Recipes

/

Home & Leisure

Environmental Nutrition: Eat to glow

By Matthew Kadey, Environmental Nutrition on

The old axiom “you are what you eat” holds true. What we eat can play a huge role in the health of various areas of our bodies, including the brain and heart. And that list includes the skin. A trip to the supermarket or farmers market offers up a bounty of vanity fare as certain foods can turn around tired-looking skin and even offer some natural protection from the rays of the yellow orb above. “Skin health starts from the inside and is dependent on how well we nourish it through our dietary choices,” says dietitian Cindi Lockhart, owner of Lockhart Wellness Solutions LLC.

Our skin takes a beating daily from environmental stressors, so it’s important to feed it what it needs. Here’s how to chew your way to a better complexion.

Eat the rainbow

Think of colorful veggies as an edible fountain of youth. British researchers found that an increased intake of carotenoids, found in bright vegetables like sweet potatoes, tomatoes, leafy greens, and bell peppers, over 6 weeks can have a beneficial impact on reducing reddening and other skin discoloration that impacts appearance. The beauty benefits were witnessed with just three servings a day of carotenoid-rich veggies and fruits. “Carotenoids act as potent antioxidants, protecting our skin against environmental stressors including the sun’s UV rays,” Lockhart says. Case in point: the antioxidant beta-carotene has been shown to offer some protection against sunburn.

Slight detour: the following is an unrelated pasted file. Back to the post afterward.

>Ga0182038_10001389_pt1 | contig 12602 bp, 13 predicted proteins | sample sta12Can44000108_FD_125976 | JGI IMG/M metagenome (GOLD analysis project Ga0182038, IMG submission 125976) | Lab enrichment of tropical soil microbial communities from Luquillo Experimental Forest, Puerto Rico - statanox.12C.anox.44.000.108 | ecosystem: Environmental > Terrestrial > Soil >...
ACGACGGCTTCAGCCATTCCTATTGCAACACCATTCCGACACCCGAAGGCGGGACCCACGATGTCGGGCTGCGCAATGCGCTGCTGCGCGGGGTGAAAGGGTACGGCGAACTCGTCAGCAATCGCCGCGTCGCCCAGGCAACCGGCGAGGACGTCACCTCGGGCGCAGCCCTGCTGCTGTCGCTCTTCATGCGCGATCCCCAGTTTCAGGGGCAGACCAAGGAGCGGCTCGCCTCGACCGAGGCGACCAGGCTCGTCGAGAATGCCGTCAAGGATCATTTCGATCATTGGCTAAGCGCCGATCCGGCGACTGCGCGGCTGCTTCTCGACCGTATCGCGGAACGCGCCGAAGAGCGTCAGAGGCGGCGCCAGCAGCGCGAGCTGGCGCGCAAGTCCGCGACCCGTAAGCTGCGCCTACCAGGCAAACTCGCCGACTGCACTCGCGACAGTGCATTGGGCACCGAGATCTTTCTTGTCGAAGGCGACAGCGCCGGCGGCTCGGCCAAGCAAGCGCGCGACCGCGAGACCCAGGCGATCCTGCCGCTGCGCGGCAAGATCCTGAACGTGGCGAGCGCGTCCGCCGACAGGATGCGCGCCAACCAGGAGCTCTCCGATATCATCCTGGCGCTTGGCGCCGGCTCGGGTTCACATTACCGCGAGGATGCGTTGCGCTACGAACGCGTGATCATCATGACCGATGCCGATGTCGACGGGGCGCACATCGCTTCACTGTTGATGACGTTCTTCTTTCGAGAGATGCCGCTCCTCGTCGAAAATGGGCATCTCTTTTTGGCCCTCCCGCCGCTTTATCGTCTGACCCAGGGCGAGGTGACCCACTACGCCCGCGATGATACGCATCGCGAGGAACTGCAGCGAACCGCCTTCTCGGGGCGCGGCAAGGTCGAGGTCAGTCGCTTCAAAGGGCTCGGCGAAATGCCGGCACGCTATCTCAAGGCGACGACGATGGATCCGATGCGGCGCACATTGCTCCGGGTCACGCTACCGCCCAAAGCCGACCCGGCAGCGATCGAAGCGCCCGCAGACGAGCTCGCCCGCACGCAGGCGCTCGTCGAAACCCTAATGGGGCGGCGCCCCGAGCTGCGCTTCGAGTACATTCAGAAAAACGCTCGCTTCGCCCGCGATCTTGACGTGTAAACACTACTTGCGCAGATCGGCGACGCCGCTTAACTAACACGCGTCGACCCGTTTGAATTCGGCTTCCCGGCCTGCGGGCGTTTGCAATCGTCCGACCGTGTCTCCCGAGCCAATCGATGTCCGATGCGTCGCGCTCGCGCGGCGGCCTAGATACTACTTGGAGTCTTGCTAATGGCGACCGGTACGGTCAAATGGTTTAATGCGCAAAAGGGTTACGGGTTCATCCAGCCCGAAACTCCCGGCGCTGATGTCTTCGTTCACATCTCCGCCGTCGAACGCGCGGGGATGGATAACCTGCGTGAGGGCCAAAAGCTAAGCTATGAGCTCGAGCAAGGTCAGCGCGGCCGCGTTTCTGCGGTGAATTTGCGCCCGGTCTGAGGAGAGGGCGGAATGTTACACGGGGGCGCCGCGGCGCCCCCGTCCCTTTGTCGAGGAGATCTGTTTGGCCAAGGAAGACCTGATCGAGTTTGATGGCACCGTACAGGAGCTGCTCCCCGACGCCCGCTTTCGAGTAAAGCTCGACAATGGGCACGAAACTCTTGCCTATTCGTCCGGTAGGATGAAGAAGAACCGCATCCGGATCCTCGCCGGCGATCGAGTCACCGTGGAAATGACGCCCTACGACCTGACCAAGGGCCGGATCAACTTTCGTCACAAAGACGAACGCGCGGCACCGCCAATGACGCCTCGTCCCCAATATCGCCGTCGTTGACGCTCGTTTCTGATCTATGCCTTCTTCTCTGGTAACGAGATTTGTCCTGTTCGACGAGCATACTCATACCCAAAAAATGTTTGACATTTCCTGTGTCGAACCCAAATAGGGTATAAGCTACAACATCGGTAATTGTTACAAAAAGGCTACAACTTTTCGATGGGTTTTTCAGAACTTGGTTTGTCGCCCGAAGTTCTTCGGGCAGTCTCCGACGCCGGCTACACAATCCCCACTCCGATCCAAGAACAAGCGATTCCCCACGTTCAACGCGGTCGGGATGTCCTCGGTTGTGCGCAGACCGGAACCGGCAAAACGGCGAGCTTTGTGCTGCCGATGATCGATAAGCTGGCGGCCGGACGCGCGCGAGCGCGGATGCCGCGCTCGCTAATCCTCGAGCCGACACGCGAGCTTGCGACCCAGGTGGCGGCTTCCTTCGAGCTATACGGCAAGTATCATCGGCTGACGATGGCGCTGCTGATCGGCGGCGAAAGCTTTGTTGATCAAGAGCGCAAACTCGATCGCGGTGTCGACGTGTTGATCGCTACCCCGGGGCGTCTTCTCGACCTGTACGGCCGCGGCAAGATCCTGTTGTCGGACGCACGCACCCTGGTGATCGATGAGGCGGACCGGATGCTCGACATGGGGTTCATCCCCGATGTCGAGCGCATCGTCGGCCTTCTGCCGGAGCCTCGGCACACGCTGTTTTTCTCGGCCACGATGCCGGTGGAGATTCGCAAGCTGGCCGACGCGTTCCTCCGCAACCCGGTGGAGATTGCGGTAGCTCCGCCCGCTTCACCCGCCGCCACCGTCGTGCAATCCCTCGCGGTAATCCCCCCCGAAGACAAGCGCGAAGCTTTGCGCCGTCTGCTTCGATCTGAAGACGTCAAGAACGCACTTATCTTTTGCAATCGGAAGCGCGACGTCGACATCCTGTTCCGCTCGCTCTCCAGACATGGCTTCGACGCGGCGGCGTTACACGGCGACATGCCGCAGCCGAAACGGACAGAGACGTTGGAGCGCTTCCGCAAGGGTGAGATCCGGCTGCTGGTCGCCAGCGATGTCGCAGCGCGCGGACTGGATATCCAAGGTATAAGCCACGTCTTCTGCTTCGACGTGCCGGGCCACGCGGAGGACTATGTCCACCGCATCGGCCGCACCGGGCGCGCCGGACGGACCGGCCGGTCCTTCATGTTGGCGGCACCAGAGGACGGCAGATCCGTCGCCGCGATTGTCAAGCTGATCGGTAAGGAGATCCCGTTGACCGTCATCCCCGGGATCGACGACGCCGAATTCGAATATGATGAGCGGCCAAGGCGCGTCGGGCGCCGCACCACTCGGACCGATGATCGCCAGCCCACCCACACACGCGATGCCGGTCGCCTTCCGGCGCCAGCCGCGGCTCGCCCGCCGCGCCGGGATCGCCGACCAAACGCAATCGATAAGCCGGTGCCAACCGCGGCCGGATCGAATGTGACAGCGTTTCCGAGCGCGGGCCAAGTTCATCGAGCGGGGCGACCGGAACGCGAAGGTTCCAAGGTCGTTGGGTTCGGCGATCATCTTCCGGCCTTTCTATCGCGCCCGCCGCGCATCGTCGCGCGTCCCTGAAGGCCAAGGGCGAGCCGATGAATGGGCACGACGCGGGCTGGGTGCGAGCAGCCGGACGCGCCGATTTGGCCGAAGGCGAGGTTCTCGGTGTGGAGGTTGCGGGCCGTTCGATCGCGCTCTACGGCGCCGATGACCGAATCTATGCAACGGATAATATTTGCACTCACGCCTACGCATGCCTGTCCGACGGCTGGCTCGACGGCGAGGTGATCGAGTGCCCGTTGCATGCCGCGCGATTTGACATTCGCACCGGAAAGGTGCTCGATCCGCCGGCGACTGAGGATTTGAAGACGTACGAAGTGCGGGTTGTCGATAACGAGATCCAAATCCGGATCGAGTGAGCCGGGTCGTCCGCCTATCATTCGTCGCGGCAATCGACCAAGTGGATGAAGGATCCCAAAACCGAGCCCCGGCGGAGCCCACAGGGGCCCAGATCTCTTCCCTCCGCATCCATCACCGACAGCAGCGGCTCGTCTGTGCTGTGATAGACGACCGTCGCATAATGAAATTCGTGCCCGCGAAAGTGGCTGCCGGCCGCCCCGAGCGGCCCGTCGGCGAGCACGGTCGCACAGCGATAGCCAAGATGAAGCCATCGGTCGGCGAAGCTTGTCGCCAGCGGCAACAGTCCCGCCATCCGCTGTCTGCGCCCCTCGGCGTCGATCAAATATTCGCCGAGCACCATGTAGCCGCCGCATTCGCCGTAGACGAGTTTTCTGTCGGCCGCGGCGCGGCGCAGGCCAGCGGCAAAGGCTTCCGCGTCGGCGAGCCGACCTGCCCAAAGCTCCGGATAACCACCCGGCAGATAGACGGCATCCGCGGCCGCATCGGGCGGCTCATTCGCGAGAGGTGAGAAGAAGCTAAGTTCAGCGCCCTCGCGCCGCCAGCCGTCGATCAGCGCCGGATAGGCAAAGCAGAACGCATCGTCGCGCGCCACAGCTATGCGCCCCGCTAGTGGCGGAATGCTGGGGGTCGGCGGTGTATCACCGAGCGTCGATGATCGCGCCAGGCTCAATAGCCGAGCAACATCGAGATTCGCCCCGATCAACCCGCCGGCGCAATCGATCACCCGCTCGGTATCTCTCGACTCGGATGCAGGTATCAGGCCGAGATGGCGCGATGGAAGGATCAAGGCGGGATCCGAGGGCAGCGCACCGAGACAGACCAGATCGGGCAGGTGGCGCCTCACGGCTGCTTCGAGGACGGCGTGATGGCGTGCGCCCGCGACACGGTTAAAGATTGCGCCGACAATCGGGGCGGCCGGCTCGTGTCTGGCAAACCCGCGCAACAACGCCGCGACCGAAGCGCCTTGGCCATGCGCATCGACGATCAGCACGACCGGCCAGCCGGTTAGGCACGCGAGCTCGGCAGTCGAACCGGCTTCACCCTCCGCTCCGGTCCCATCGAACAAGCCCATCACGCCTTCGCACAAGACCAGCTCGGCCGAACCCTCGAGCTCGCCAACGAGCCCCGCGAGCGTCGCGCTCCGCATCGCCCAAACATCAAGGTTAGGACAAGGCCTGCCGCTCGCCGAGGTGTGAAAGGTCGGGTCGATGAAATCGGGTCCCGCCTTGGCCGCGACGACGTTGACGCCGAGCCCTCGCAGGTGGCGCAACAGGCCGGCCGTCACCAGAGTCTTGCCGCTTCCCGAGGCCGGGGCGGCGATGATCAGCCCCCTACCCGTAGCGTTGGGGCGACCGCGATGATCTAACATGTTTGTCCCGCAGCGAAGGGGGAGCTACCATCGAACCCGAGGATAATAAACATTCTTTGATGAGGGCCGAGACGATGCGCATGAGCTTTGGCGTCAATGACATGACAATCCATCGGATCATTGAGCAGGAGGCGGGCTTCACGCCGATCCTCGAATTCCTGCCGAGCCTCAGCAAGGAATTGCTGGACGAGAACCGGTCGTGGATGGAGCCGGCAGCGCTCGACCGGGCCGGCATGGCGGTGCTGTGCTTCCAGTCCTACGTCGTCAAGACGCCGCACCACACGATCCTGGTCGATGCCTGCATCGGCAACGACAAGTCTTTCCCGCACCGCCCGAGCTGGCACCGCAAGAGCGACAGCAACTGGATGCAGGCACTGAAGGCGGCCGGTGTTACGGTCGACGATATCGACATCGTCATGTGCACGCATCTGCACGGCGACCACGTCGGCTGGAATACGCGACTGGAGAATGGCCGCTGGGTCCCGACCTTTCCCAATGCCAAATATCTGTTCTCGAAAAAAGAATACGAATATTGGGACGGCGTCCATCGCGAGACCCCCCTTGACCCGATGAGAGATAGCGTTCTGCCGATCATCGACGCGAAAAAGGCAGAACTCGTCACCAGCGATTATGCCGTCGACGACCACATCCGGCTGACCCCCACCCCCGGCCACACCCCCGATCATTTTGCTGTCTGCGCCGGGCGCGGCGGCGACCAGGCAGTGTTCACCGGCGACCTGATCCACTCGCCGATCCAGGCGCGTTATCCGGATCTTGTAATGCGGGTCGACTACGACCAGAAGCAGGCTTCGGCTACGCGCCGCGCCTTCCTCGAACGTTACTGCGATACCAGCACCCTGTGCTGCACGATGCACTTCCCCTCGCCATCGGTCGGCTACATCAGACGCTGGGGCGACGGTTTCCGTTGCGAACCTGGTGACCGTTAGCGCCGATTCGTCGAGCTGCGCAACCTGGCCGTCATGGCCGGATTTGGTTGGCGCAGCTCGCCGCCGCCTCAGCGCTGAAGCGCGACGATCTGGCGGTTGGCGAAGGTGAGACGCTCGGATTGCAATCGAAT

Ditch the standard American diet

If you want to save face be sure to go easy on fast-food and other overly processed stuff. A 2020 study in the Journal of Investigative Dermatology discovered that a typical Western diet that is rich in fat and sugar may lead to inflammatory skin conditions such as psoriasis. “The standard diet is very inflammatory and lacking in the phytonutrients, antioxidants, and nutrients that protect our skin,” notes Lockhart. Instead, fill your diet with anti-inflammatory whole foods that can show your skin some love.

Go nuts for almonds

Here’s more proof to support a “beauty from the inside out” approach to skin health. An investigation from the University of California, Davis suggests that a daily almond habit might improve measures of wrinkle width and severity. The total amount of almonds consumed was about two ounces daily for four months by postmenopausal women, so it remains to be seen if lower amounts of nut intake in other demographics will also benefit skin appearance, but the researchers are optimistic that the beneficial fats and antioxidants in almonds have anti-aging powers for all.

Join ‘Club Med’

The Mediterranean diet isn’t just good for your heart, it can also be an ally in the battle against a potentially deadly skin disease. A report in The American Journal of Clinical Nutrition discovered that women who adhered most closely to the Mediterranean diet over 15 years benefited from a lower risk of skin cancer, particularly melanoma and basil cell carcinomas. Lockhart explains that this eating style, which emphasizes vegetables, fruits, olive oil, and whole grains can provide a potpourri of nutrients, anti-inflammatory omega-3 fats and phytonutrients that may help shield you from skin cancer. For instance, greater intakes of the Med-favorite tomato, which is rich in the potent antioxidant lycopene, have been shown to confer protection from UV-induced skin cancer tumors.